Jordan King was named the FIA Institute's 2015 Driver of the Year. Photo: Ed Carpenter Racing

Speedway, Indiana - British Formula Two driver Jordan King has made the move over to the IndyCar Series after being named on Thursday as the latest addition to the Ed Carpenter Racing team for the 2018 season.

King, who spent 2017 in F2 with MP Motorsport, will drive Carpenter's No. 20 Chevrolet in the 11 road and street-course races on this year's IndyCar Series calendar, starting at the season-opening Grand Prix of St. Petersburg on 11 March.

"I don't want to put blinkers on myself straightaway before I've got in the car," King said. "I want to be like a sponge, absorb everything I can, try everything I can, and obviously do.

"Certainly, if I can win races, perfect, but it's very much going to be a learning year for me, and the longer goal is to become a full-time IndyCar driver and work towards greater things in the future."

Driver of the Year

King's transition to Indy car racing is the latest step in a young career during which he has risen up the European motorsport ranks. After beginning in karts in 2005, he progressed to single-seaters in 2010, winning the 2013 British F3 championship and being named the FIA Institute's 2015 Driver of the Year.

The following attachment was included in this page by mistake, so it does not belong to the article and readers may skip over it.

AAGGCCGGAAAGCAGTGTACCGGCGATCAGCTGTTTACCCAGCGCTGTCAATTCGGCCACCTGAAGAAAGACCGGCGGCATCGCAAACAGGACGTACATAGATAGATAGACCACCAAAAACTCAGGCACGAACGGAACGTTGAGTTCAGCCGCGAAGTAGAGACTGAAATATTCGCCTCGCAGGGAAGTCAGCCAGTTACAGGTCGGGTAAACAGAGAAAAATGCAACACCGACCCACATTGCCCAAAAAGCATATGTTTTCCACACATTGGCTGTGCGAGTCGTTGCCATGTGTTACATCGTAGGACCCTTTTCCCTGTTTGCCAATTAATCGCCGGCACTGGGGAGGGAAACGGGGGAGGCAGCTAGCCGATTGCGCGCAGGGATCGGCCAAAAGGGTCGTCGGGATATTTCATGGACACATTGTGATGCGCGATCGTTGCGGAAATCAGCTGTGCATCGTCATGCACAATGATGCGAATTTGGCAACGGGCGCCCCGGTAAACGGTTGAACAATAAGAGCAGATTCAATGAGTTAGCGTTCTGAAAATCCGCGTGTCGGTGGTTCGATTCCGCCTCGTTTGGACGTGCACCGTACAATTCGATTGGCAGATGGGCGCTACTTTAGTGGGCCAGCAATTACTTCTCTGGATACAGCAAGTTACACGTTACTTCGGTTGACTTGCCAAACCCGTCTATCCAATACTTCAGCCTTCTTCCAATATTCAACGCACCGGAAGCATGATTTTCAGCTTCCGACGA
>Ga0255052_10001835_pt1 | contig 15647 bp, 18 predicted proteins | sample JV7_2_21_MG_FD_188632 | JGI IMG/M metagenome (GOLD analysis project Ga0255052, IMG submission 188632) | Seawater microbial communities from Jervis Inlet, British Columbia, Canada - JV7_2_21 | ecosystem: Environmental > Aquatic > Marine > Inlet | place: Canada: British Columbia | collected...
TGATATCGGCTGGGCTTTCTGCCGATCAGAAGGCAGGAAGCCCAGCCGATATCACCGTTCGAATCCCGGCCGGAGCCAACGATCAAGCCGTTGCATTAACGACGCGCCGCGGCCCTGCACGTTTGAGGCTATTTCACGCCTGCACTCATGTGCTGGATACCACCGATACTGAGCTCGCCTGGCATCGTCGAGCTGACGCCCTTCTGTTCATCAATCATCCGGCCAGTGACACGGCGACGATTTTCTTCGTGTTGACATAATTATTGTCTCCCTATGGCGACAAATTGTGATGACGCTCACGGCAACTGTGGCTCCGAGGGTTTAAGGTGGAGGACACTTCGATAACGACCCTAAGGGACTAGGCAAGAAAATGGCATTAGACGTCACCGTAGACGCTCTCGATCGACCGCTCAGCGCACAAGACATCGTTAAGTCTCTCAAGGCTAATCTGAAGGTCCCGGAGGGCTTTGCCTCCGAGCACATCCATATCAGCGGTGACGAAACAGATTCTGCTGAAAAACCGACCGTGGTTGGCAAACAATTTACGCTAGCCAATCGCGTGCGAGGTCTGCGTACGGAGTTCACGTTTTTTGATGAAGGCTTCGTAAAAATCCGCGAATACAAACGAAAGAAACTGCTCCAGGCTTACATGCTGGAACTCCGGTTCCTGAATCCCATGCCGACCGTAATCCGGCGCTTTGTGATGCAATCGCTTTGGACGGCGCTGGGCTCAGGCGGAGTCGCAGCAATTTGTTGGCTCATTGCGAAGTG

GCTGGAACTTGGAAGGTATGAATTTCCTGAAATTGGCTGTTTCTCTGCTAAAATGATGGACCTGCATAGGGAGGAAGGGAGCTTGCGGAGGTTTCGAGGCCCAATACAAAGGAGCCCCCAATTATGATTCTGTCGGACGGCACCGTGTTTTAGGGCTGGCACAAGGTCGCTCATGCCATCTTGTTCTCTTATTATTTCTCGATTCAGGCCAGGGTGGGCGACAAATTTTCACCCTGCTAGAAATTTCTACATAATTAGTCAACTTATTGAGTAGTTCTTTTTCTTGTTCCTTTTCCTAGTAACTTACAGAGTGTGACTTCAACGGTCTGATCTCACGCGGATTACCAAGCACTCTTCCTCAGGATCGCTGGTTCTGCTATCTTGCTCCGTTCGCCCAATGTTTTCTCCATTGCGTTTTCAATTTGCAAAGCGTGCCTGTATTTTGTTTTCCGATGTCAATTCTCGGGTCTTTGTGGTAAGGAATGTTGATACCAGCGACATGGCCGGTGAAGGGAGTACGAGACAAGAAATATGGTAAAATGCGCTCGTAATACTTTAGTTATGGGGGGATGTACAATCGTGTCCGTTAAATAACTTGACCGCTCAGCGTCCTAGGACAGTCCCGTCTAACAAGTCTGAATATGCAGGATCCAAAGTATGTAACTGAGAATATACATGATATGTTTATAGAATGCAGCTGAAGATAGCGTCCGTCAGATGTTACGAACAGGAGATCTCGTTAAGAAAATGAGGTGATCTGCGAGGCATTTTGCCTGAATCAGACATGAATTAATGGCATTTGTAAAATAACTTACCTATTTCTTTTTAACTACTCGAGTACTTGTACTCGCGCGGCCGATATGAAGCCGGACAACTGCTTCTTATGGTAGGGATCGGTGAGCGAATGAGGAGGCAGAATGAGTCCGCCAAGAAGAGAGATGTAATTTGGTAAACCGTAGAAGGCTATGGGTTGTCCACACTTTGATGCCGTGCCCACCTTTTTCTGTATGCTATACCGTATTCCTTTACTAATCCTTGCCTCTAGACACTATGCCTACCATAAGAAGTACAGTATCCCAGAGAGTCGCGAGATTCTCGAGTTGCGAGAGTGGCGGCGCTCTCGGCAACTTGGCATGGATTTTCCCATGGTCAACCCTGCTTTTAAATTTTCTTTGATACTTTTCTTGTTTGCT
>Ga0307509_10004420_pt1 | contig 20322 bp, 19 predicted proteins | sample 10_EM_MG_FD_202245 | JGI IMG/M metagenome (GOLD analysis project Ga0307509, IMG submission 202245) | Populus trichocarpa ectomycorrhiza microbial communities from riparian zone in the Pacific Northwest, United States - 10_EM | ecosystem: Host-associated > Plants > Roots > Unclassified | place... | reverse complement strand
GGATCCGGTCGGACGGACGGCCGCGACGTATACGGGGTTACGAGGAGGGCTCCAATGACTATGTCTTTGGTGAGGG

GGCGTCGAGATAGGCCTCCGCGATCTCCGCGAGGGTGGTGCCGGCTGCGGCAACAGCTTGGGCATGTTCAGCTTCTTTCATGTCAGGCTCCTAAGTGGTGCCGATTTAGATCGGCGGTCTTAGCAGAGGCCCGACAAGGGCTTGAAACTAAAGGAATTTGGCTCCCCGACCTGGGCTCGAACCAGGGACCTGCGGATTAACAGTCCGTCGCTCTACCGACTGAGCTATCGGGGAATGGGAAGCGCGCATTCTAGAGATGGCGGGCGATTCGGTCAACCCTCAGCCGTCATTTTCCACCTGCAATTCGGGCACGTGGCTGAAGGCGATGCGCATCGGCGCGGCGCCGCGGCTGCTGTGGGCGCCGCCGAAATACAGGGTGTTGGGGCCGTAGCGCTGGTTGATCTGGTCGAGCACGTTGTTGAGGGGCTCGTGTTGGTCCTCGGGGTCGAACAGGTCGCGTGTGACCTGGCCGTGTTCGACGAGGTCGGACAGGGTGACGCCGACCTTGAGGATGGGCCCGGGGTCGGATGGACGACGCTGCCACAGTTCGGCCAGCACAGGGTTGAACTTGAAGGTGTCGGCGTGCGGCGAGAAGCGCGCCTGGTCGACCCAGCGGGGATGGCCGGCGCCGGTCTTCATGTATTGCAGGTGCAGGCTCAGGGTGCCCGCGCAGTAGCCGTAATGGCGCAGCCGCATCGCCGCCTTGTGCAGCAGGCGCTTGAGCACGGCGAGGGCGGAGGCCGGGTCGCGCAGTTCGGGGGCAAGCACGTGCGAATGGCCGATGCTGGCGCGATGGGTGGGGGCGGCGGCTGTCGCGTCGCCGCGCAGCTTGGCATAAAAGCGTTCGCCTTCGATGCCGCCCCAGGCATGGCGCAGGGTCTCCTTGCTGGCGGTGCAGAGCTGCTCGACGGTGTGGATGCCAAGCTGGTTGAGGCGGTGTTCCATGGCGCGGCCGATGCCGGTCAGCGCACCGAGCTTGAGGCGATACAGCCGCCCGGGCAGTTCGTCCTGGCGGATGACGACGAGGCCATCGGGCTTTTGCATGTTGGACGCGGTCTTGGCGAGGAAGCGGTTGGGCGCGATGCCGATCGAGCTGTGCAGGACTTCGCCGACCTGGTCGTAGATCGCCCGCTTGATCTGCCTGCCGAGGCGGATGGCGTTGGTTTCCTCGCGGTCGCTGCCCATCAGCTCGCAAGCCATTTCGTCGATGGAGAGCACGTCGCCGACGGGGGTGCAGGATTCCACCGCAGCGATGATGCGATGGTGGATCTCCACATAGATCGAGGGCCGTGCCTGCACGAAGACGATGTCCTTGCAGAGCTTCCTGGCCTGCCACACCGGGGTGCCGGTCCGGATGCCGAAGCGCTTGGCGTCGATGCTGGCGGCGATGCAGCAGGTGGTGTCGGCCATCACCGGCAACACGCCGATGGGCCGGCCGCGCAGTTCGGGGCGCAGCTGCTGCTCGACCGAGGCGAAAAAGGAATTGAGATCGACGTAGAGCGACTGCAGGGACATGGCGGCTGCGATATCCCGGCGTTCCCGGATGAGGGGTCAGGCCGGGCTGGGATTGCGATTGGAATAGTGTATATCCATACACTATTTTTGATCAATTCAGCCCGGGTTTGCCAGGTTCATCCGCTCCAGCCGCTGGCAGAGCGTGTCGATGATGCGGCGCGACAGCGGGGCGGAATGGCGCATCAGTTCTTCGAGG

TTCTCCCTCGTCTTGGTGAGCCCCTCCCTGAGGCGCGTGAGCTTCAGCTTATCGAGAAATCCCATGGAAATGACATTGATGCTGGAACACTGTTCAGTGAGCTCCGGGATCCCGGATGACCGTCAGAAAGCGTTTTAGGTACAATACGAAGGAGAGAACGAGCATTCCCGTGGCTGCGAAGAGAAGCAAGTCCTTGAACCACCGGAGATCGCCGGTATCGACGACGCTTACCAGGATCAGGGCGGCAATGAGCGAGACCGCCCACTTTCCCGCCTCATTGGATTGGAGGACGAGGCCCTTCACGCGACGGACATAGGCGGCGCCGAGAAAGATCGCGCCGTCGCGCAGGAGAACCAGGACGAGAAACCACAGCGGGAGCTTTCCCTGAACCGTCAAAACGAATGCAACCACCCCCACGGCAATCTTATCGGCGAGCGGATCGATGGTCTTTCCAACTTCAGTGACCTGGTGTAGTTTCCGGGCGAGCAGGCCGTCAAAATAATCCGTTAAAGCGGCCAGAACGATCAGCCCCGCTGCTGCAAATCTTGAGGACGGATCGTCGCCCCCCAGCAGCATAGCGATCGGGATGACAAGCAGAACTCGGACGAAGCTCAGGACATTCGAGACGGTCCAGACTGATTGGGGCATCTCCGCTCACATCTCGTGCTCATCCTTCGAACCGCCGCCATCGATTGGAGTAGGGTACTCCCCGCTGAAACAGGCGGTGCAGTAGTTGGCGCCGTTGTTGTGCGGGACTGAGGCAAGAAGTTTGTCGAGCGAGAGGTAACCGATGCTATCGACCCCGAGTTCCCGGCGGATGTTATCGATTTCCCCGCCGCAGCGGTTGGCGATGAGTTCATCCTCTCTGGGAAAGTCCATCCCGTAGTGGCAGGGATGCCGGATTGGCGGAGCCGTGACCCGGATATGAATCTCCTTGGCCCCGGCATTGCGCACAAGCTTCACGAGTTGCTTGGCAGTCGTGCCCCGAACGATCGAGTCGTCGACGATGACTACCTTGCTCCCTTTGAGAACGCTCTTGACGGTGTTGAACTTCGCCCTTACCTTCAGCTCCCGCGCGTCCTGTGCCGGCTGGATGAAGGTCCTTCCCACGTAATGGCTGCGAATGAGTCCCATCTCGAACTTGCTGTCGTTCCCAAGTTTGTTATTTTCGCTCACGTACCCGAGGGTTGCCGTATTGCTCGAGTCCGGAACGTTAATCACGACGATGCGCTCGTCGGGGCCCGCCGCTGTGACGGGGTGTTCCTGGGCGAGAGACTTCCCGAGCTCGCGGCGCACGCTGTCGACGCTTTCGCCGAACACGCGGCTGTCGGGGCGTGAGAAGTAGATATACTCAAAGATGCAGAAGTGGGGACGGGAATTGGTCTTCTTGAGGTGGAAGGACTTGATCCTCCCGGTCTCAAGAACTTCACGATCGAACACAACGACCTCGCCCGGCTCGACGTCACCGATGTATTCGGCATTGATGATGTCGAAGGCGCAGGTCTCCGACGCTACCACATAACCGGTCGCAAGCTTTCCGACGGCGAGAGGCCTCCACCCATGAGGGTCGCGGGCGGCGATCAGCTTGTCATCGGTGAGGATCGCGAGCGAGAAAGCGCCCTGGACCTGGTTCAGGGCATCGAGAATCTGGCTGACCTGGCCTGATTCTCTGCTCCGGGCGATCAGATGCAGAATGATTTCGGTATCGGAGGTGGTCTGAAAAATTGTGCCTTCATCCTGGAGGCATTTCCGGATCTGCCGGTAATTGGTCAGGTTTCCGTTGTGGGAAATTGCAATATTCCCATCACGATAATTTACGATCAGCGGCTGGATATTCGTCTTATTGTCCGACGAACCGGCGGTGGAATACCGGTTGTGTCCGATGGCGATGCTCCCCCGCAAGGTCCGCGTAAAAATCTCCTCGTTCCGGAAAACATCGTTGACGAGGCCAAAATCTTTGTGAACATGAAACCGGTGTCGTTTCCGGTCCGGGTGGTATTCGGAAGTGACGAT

He has spent the last three seasons in F2, previously known as GP2; he competed for MP Motorsport in the 2017 Formula 2 championship, collecting top 10 finishes in more than half the races. While serving as a development driver for Manor F1 in 2015 and 2016, he participated in several tests and drove in practice sessions at the 2016 United States and Abu Dhabi Grands Prix.


King said he did plenty of due diligence before making his decision, including a chat with former F2 team-mate Alexander Rossi, who made a successful transition to IndyCar by winning the 2016 Indianapolis 500.

"There's always a bit of scepticism changing paths," King said, "and obviously for me it's actually moving country and a couple of things like that, and for me someone like Alexander Rossi, he's done it, but the other way around."